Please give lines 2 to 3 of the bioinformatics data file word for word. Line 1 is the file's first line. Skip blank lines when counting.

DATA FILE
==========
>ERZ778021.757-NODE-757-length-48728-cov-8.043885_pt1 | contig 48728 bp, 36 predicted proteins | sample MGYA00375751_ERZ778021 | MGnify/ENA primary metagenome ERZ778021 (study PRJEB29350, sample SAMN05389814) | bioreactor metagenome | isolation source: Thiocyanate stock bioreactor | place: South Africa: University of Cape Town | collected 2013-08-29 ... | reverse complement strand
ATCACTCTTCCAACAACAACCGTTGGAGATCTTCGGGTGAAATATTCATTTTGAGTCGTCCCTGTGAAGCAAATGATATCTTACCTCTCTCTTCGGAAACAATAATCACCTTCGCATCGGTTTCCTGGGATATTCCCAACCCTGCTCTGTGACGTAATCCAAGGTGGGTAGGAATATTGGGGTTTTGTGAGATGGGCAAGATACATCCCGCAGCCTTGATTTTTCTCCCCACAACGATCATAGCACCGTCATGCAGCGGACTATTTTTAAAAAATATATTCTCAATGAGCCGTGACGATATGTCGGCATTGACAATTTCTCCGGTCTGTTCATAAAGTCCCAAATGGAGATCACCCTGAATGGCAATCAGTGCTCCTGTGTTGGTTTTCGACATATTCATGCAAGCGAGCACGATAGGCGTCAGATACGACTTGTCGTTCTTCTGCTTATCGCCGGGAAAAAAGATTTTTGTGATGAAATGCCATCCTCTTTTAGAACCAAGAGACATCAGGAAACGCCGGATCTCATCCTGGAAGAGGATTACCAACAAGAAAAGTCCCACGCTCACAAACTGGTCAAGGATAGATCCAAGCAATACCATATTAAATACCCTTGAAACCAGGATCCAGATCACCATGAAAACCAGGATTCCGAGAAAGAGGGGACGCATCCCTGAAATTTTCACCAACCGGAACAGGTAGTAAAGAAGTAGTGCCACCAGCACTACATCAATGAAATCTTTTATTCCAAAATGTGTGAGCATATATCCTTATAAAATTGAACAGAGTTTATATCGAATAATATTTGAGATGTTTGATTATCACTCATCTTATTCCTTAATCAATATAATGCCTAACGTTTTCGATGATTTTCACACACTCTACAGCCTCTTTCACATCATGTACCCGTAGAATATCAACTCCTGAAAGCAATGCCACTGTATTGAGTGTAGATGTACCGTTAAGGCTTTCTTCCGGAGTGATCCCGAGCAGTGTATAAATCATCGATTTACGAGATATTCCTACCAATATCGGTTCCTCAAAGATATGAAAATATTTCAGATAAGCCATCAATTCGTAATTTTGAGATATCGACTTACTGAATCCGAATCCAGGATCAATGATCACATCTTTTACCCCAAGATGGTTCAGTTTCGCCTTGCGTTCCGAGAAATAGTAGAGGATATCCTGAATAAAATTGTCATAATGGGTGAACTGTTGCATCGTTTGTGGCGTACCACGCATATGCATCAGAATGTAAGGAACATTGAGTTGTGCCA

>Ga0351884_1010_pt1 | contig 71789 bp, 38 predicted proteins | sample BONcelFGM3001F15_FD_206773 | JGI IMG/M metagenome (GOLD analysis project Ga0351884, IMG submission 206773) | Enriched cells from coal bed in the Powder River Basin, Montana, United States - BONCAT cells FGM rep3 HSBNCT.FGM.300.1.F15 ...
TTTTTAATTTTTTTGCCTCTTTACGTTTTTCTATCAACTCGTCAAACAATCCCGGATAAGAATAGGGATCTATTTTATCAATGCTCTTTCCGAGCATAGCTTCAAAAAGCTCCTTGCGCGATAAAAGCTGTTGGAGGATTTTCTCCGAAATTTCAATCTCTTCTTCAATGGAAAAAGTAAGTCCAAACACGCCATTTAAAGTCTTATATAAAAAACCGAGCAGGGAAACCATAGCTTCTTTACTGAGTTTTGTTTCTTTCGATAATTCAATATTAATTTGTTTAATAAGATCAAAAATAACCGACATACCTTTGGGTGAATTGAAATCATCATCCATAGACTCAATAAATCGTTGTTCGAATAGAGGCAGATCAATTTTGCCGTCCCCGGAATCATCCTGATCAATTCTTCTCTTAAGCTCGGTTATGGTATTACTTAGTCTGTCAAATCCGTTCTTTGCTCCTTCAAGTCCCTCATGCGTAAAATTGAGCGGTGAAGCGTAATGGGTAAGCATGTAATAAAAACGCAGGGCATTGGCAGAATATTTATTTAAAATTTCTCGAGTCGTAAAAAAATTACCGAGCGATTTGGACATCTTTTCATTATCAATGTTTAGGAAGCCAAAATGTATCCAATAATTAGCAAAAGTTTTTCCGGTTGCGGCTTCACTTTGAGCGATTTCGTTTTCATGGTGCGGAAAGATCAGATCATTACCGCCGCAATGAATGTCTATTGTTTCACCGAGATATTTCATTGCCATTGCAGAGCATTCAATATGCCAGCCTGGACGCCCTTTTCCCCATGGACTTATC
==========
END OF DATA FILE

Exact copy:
ATCACTCTTCCAACAACAACCGTTGGAGATCTTCGGGTGAAATATTCATTTTGAGTCGTCCCTGTGAAGCAAATGATATCTTACCTCTCTCTTCGGAAACAATAATCACCTTCGCATCGGTTTCCTGGGATATTCCCAACCCTGCTCTGTGACGTAATCCAAGGTGGGTAGGAATATTGGGGTTTTGTGAGATGGGCAAGATACATCCCGCAGCCTTGATTTTTCTCCCCACAACGATCATAGCACCGTCATGCAGCGGACTATTTTTAAAAAATATATTCTCAATGAGCCGTGACGATATGTCGGCATTGACAATTTCTCCGGTCTGTTCATAAAGTCCCAAATGGAGATCACCCTGAATGGCAATCAGTGCTCCTGTGTTGGTTTTCGACATATTCATGCAAGCGAGCACGATAGGCGTCAGATACGACTTGTCGTTCTTCTGCTTATCGCCGGGAAAAAAGATTTTTGTGATGAAATGCCATCCTCTTTTAGAACCAAGAGACATCAGGAAACGCCGGATCTCATCCTGGAAGAGGATTACCAACAAGAAAAGTCCCACGCTCACAAACTGGTCAAGGATAGATCCAAGCAATACCATATTAAATACCCTTGAAACCAGGATCCAGATCACCATGAAAACCAGGATTCCGAGAAAGAGGGGACGCATCCCTGAAATTTTCACCAACCGGAACAGGTAGTAAAGAAGTAGTGCCACCAGCACTACATCAATGAAATCTTTTATTCCAAAATGTGTGAGCATATATCCTTATAAAATTGAACAGAGTTTATATCGAATAATATTTGAGATGTTTGATTATCACTCATCTTATTCCTTAATCAATATAATGCCTAACGTTTTCGATGATTTTCACACACTCTACAGCCTCTTTCACATCATGTACCCGTAGAATATCAACTCCTGAAAGCAATGCCACTGTATTGAGTGTAGATGTACCGTTAAGGCTTTCTTCCGGAGTGATCCCGAGCAGTGTATAAATCATCGATTTACGAGATATTCCTACCAATATCGGTTCCTCAAAGATATGAAAATATTTCAGATAAGCCATCAATTCGTAATTTTGAGATATCGACTTACTGAATCCGAATCCAGGATCAATGATCACATCTTTTACCCCAAGATGGTTCAGTTTCGCCTTGCGTTCCGAGAAATAGTAGAGGATATCCTGAATAAAATTGTCATAATGGGTGAACTGTTGCATCGTTTGTGGCGTACCACGCATATGCATCAGAATGTAAGGAACATTGAGTTGTGCCA

>Ga0351884_1010_pt1 | contig 71789 bp, 38 predicted proteins | sample BONcelFGM3001F15_FD_206773 | JGI IMG/M metagenome (GOLD analysis project Ga0351884, IMG submission 206773) | Enriched cells from coal bed in the Powder River Basin, Montana, United States - BONCAT cells FGM rep3 HSBNCT.FGM.300.1.F15 ...